Corresponding author: Dr. Emma Frasson, Neurological Department, Hospital, Via Casa di Ricovero, 40, Cittadella, Padua, 35013, Italy; e-mail: email@example.com.
Financial Disclosure The authors did not report any potential conflicts of interest.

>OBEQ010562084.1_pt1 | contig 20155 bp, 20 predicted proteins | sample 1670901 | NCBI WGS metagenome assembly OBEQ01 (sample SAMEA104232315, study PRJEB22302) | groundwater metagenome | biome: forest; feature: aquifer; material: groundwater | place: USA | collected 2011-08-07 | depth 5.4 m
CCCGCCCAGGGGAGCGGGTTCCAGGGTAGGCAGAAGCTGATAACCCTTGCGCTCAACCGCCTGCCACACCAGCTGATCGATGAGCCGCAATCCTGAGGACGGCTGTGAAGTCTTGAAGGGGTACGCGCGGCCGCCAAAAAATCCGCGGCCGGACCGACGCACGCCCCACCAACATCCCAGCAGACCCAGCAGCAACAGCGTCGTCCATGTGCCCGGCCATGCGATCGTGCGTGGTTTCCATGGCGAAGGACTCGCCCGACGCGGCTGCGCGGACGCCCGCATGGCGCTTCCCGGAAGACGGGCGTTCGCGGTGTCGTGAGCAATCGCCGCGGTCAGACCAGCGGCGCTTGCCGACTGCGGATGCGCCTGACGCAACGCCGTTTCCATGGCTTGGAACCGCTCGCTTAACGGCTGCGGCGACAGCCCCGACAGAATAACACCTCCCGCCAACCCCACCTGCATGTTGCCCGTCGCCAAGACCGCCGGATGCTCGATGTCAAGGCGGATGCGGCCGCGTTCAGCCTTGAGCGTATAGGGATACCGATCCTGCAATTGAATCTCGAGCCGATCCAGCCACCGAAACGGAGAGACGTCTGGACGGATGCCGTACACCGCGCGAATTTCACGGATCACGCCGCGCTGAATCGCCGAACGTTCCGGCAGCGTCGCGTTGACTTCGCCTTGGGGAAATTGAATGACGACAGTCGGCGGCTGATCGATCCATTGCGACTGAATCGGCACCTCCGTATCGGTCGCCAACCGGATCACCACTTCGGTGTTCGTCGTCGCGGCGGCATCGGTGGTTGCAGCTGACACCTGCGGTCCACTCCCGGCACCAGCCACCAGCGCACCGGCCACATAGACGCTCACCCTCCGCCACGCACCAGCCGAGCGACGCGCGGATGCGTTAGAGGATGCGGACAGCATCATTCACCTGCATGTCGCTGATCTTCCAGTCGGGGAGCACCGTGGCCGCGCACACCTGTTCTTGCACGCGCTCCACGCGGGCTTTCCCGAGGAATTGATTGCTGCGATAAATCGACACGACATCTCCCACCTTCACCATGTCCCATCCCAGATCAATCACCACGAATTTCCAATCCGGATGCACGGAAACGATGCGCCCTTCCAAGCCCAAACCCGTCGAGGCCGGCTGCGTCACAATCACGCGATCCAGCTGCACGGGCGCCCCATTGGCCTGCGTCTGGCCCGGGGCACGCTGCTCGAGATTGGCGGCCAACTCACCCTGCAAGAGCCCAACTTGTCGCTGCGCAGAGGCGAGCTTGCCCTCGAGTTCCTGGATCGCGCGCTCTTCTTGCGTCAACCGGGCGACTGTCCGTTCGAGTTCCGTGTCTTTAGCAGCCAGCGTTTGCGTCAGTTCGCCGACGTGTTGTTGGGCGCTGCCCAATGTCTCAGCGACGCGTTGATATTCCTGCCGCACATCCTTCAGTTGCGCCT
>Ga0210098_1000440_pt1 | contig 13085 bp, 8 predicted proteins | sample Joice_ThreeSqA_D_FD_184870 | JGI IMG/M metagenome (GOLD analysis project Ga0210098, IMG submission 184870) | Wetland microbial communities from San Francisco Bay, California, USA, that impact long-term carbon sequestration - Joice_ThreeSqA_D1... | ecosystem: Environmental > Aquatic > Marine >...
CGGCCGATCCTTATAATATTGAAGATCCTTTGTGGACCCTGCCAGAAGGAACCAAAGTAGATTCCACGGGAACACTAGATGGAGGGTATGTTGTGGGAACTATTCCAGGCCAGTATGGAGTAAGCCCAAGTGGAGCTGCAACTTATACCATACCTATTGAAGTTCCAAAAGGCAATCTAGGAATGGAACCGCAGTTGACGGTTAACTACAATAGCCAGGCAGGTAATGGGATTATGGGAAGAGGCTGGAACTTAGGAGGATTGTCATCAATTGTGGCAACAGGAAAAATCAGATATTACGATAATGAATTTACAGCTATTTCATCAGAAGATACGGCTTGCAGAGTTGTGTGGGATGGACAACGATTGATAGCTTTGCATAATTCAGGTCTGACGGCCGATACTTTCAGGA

The term vulvar vestibular syndrome refers to pain evoked on touch, particularly at 5 and 7 o’clock if the vaginal introitus is considered as a clock face, or during intercourse (introital dyspareunia) and accompanied by variable degrees of vulvar erythema.1,2 Vaginismus is a sexual pain disorder, indicating persistent or recurrent difficulty in allowing vaginal entry of the penis, a finger, or any object, despite the woman’s expressed wish to do so. The term vaginismus often encompasses (phobic) avoidance and anticipation, fear or experience of pain, along with variable involuntary pelvic muscle contraction.3 The prevalence of vulvar vestibular syndrome is 10–15% of women of fertile age, with a lower percentage (1–2%) reported after the menopause.4 Mild-to-moderate vaginismus is estimated to affect 10% of the population, of whom 1% suffer from severe vaginismus leading to unconsummated marriages, although systematic epidemiologic studies are lacking.5 Previous research from our group6,7 has shown that vulvar vestibular syndrome is associated with hyperactivity of the pelvic floor and vaginismus, as already described by Abramov et al.8 In some patients, vaginismus manifests as a lifelong condition associated with a fear of penetration or variable degrees of phobia for intercourse that satisfies the criteria for primary vaginismus and precedes vulvar vestibular syndrome. Acquired, secondary vaginismus manifests after months or years of normal intercourse. Vulvar vestibular syndrome usually develops after repeated episodes of chronic Candida vaginal infection and chronic vestibular inflammation, leading to upregulated mast cells.9–11 The infection causes increasing introital pain that develops spontaneously or is provoked during physical examination or intercourse, thus eliciting a defensive levator ani muscle contraction.5 The levator ani hyperactivity, a feature contributing to lifelong and to acquired vaginismus, is clinically classified according to the Lamont classification and graded into four degrees of intensity (I to IV).12 In vaginismus, electromyographic (EMG) recordings from the levator ani muscle show hyperactivity at rest and paradoxical activity during straining.7,13–15 Another neurophysiologic feature typical of vaginismus is hyperexcitability of the late oligosynaptic response of the bulbocavernosus reflex and the abnormal cortical pudendal somatosensory evoked potential recovery cycle.7